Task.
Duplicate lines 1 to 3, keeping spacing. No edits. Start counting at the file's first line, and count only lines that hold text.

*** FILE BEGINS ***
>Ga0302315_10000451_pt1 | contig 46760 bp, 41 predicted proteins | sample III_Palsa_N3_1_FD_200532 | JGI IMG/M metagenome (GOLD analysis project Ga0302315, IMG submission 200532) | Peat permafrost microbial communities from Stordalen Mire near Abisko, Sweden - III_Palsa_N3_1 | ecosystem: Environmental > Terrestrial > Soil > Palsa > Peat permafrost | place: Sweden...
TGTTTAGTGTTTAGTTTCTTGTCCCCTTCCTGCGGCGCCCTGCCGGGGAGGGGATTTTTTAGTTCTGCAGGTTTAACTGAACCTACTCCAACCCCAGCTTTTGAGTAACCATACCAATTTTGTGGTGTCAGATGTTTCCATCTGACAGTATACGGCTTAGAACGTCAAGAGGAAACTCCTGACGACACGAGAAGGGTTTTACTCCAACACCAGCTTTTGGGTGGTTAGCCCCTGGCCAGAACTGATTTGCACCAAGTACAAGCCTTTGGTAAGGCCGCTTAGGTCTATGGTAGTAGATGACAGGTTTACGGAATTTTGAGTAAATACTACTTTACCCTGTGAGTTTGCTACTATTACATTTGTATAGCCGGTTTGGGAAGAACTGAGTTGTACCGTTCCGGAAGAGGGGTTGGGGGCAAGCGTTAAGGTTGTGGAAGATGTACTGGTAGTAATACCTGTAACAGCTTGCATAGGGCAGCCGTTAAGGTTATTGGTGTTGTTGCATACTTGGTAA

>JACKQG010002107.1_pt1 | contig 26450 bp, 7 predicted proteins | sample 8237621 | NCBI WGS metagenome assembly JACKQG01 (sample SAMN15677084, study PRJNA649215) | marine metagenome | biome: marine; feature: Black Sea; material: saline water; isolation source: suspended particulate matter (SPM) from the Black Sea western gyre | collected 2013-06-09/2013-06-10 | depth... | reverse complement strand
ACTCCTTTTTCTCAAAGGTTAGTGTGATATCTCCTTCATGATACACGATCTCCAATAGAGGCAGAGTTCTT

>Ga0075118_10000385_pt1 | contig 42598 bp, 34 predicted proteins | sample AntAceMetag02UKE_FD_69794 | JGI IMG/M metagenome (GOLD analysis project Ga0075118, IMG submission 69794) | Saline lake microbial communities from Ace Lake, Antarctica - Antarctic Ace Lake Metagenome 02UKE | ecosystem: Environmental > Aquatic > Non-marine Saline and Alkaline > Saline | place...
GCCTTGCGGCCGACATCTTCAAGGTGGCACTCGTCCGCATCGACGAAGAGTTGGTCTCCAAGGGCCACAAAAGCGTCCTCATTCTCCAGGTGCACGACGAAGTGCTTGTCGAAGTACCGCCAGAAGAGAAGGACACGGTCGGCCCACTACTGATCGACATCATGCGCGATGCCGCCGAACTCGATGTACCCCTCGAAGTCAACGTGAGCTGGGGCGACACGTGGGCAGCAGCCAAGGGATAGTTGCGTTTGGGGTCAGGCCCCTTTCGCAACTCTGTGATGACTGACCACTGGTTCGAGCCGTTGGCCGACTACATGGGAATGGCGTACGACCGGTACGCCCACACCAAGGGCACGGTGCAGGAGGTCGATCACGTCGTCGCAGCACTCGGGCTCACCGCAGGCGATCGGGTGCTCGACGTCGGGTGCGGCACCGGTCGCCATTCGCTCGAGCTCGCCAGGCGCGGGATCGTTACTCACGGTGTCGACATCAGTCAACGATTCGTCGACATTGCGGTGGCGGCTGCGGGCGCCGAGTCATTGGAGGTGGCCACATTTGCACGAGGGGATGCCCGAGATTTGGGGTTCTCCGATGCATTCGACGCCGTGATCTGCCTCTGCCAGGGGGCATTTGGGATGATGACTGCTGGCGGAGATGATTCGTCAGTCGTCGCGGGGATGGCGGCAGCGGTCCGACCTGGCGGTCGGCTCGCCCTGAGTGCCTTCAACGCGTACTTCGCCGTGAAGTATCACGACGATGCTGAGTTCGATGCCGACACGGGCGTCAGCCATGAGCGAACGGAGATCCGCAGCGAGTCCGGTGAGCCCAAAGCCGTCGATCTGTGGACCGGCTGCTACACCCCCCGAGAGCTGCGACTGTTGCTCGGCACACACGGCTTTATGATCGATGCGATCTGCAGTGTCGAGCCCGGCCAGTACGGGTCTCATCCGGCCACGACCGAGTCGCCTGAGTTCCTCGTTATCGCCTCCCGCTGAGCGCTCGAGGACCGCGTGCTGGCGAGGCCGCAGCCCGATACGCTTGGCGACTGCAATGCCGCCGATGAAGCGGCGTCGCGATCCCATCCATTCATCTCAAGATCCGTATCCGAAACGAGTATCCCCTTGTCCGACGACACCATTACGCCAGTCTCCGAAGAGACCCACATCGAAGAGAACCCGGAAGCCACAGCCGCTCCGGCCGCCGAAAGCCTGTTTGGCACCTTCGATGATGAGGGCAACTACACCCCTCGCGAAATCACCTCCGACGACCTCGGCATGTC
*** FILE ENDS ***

>Ga0302315_10000451_pt1 | contig 46760 bp, 41 predicted proteins | sample III_Palsa_N3_1_FD_200532 | JGI IMG/M metagenome (GOLD analysis project Ga0302315, IMG submission 200532) | Peat permafrost microbial communities from Stordalen Mire near Abisko, Sweden - III_Palsa_N3_1 | ecosystem: Environmental > Terrestrial > Soil > Palsa > Peat permafrost | place: Sweden...
TGTTTAGTGTTTAGTTTCTTGTCCCCTTCCTGCGGCGCCCTGCCGGGGAGGGGATTTTTTAGTTCTGCAGGTTTAACTGAACCTACTCCAACCCCAGCTTTTGAGTAACCATACCAATTTTGTGGTGTCAGATGTTTCCATCTGACAGTATACGGCTTAGAACGTCAAGAGGAAACTCCTGACGACACGAGAAGGGTTTTACTCCAACACCAGCTTTTGGGTGGTTAGCCCCTGGCCAGAACTGATTTGCACCAAGTACAAGCCTTTGGTAAGGCCGCTTAGGTCTATGGTAGTAGATGACAGGTTTACGGAATTTTGAGTAAATACTACTTTACCCTGTGAGTTTGCTACTATTACATTTGTATAGCCGGTTTGGGAAGAACTGAGTTGTACCGTTCCGGAAGAGGGGTTGGGGGCAAGCGTTAAGGTTGTGGAAGATGTACTGGTAGTAATACCTGTAACAGCTTGCATAGGGCAGCCGTTAAGGTTATTGGTGTTGTTGCATACTTGGTAA

>JACKQG010002107.1_pt1 | contig 26450 bp, 7 predicted proteins | sample 8237621 | NCBI WGS metagenome assembly JACKQG01 (sample SAMN15677084, study PRJNA649215) | marine metagenome | biome: marine; feature: Black Sea; material: saline water; isolation source: suspended particulate matter (SPM) from the Black Sea western gyre | collected 2013-06-09/2013-06-10 | depth... | reverse complement strand